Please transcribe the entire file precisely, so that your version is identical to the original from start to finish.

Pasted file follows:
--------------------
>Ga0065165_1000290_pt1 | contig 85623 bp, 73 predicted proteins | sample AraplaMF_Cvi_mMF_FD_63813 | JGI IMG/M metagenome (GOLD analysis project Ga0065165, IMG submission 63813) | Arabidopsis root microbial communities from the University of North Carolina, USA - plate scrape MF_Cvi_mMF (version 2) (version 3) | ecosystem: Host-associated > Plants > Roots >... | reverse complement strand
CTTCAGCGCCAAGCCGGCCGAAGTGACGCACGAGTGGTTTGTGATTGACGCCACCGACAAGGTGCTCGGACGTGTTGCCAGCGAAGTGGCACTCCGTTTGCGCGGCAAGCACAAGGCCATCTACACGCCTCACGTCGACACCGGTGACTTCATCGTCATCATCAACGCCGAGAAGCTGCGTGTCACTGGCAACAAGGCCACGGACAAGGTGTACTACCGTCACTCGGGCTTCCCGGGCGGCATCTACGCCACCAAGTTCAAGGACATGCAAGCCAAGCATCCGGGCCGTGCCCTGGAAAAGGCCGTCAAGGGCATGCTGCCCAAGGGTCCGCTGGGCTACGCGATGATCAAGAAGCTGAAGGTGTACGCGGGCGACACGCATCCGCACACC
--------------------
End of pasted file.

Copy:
>Ga0065165_1000290_pt1 | contig 85623 bp, 73 predicted proteins | sample AraplaMF_Cvi_mMF_FD_63813 | JGI IMG/M metagenome (GOLD analysis project Ga0065165, IMG submission 63813) | Arabidopsis root microbial communities from the University of North Carolina, USA - plate scrape MF_Cvi_mMF (version 2) (version 3) | ecosystem: Host-associated > Plants > Roots >... | reverse complement strand
CTTCAGCGCCAAGCCGGCCGAAGTGACGCACGAGTGGTTTGTGATTGACGCCACCGACAAGGTGCTCGGACGTGTTGCCAGCGAAGTGGCACTCCGTTTGCGCGGCAAGCACAAGGCCATCTACACGCCTCACGTCGACACCGGTGACTTCATCGTCATCATCAACGCCGAGAAGCTGCGTGTCACTGGCAACAAGGCCACGGACAAGGTGTACTACCGTCACTCGGGCTTCCCGGGCGGCATCTACGCCACCAAGTTCAAGGACATGCAAGCCAAGCATCCGGGCCGTGCCCTGGAAAAGGCCGTCAAGGGCATGCTGCCCAAGGGTCCGCTGGGCTACGCGATGATCAAGAAGCTGAAGGTGTACGCGGGCGACACGCATCCGCACACC